Meet the polygot who just took over the Central African Republic

Michel Djotodia studied in the USSR and was jailed in Benin for his role in earlier Central African Republic rebellions. Now he's in charge of one of the world's most dysfunctional countries.

AP/Joel Bouopda Tatou
Central African Republic rebel leader Michel Djotodia arrives ahead of planned peace talks with Central African Republic's government, in Libreville, Gabon, in January.

On Sunday, a loose rebel alliance known as Seleka captured Bangui, capital of the Central African Republic, and sent the country's beleaguered president, Francois Bozize, fleeing to neighboring Cameroon. In his place, rebel leader Michel Djotodia reportedly assumed power and announced he would form a new government. Central African political expert Louisa Lombard has studied rebel leadership in CAR for several years, and writes of her own attempts to answer a question that has now taken on pressing international relevance: who is Michel Djotodia? 

• A version of this post originally appeared on the blog Foole's No Man's Land. The views expressed are the author's own.

When the Central African rebel group Union des Forces Démocratiques pour le Rassemblement (UFDR) announced its presence by capturing CAR's northeasternmost town, Birao, at the end of October 2006, a few different men immediately declared themselves the movement's leader. There was Abakar Sabone, formerly best known as a Chadian recruiter of men-in-arms who'd helped Mr. Bozize take power in 2003 but became disgruntled with his former ally over a perceived lack of proper payment for his services. Then there was Damane Zakaria, a counselor in the small town of Tiringoulou who was with the men on the ground.

Finally there was Michel Djotodia, who few people knew much about at all.

Mr. Sabone and Djotodia were in Cotonou, Benin at the time – locked up at Bozize's request. Though they were eventually released, they were both somewhat sidelined during the peace process, and for the next few years whenever anyone asked who was the leader of the UFDR, it was General Damane's name that was put forward.

It was Damane who I got to know while doing research among the UFDR in Tiringoulou in 2009-2010. Nevertheless, I was curious about Djotodia, so I frequently asked about him as well. Overall, the impression I got was of a polyglot, intelligent guy with outsize political ambitions.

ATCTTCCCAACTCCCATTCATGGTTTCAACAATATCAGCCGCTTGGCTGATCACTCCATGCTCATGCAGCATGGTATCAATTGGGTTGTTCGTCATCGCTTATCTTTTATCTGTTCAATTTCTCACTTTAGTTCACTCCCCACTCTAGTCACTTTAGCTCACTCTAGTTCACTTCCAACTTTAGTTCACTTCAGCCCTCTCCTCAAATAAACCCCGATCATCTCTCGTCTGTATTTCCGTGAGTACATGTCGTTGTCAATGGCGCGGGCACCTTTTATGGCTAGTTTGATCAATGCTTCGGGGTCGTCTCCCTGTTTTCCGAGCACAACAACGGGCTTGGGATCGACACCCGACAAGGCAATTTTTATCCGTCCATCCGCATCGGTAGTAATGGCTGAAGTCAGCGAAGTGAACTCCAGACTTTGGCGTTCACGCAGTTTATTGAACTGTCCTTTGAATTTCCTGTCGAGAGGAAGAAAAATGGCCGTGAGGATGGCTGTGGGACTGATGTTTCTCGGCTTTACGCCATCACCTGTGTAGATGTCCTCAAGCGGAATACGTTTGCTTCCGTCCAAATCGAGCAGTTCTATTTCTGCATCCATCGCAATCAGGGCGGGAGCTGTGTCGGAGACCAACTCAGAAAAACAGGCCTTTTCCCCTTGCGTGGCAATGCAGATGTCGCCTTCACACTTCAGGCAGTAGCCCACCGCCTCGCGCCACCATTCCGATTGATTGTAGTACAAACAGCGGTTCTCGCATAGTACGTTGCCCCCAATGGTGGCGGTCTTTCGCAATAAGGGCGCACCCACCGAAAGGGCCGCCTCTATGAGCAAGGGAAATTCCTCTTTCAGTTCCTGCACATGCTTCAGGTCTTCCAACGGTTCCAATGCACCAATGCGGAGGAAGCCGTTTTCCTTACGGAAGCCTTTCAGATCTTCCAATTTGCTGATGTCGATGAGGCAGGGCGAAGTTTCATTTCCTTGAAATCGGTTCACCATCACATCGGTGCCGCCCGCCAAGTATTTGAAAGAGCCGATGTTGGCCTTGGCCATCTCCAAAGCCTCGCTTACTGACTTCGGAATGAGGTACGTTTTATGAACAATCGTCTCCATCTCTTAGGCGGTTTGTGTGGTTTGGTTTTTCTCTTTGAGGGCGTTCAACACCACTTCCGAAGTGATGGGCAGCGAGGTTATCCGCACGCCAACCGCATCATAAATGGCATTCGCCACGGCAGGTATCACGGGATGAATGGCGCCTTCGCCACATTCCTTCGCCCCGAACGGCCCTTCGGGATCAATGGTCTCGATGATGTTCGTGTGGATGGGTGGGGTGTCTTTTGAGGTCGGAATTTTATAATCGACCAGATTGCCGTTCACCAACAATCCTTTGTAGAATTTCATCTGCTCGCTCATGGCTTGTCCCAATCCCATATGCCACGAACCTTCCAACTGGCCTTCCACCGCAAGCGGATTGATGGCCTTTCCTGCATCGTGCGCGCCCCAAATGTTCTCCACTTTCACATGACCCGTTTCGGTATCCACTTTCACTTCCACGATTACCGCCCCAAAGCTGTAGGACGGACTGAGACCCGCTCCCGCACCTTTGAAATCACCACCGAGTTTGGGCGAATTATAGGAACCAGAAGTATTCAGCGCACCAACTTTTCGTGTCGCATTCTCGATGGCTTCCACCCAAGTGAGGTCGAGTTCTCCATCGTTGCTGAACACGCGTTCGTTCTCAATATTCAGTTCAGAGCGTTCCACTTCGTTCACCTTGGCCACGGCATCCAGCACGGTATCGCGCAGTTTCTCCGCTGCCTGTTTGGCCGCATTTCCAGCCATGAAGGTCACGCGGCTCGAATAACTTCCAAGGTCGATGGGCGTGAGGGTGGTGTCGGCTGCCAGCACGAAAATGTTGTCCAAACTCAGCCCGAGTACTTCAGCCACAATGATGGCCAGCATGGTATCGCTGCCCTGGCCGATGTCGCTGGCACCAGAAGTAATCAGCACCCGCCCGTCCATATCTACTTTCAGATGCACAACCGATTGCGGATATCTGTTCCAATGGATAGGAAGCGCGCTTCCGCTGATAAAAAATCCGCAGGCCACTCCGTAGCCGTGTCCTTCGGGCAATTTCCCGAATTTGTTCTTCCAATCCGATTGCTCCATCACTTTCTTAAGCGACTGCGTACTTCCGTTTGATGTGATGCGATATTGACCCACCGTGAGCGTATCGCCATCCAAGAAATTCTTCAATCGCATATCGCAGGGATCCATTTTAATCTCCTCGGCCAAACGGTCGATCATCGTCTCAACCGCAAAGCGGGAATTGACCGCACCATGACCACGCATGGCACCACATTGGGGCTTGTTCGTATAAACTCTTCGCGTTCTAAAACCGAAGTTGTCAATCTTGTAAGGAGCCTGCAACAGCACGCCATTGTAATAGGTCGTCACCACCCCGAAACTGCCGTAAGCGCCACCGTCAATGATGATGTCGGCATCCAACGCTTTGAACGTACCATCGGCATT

He made it into my dissertation, but only in the form of a long footnote:

People in Vakaga [prefecture] remember [Djotodia] as a prolific practitioner of extraversion. He went to the USSR to study and ended up living there ten years, marrying, and fathering two daughters, and then finally returning to CAR with “ten diplomas” and fluency in a number of languages, which made him useful when it came to representing the UFDR to foreigners and media.

People in Tiringoulou tell of one day, long before the rebellion, when a plane of Russian hunters unexpectedly arrived. Upon hearing Djotodia’s rendition of their language, declared him not Central African but Russian and brought him along for their tour of the country. He had political aspirations, and he pursued them fervently. Twice he tried to become a deputy, and twice he failed.

The highest post he attained was Tax Director. He also worked to become close to the Sheikh Tidjani, spiritual leader for many in the buffer zone, who lives in South Darfur. At the time of the UFDR’s first attack, he, like Sabone, was in Benin, where he had friends from his Russia days. Like Sabone, he was jailed in Cotonou for his role in the insurgency.

But then he becomes harder to track. He had a falling out with the Sheikh when he tried to convince the president’s son to name him consul to Sudan in the Sheikh’s place (though technically Sudanese himself, the Sheikh occupies this post as a result of the respect and legitimacy he enjoys throughout the region). The break in this relationship has made it harder for him to claim to represent people in the area.

Damane said that he had pushed him out when Djotodia had attempted to make an alliance with Charles Massi, another sidelined politician aiming for power through the form of insurgency. Whatever the specifics of his fall, people described it as a function of his failure to properly negotiate alliances. This diplomatic capability is central to maintaining power in a place of plural authorities. People surmised that this “intellectual” is now trying his luck somewhere far away.

Well, now we know a bit more about what Djotodia was up to. He has been in Nyala, in South Darfur, cultivating working alliances with the remnants of Chadian rebel groups that have been hanging out in the area. It was these fighters from the Chad/Sudan/CAR borderlands who became the military backbone of the Seleka rebel coalition that first threatened the CAR capital, Bangui, in December.

And through these alliances, Djotodia has come out on top. Hearing the stories of his ambition during my research, I almost felt embarrassed on his behalf -- he seemed like a Jamaican bobsledder convinced he'd win gold. And yet here he is, ten years after Bozize took power, getting ready to move into the presidential palace.

Here's hoping he lives up to his intellectual reputation and does a better job than his predecessor. Goodness knows Central Africans have suffered far too much already.

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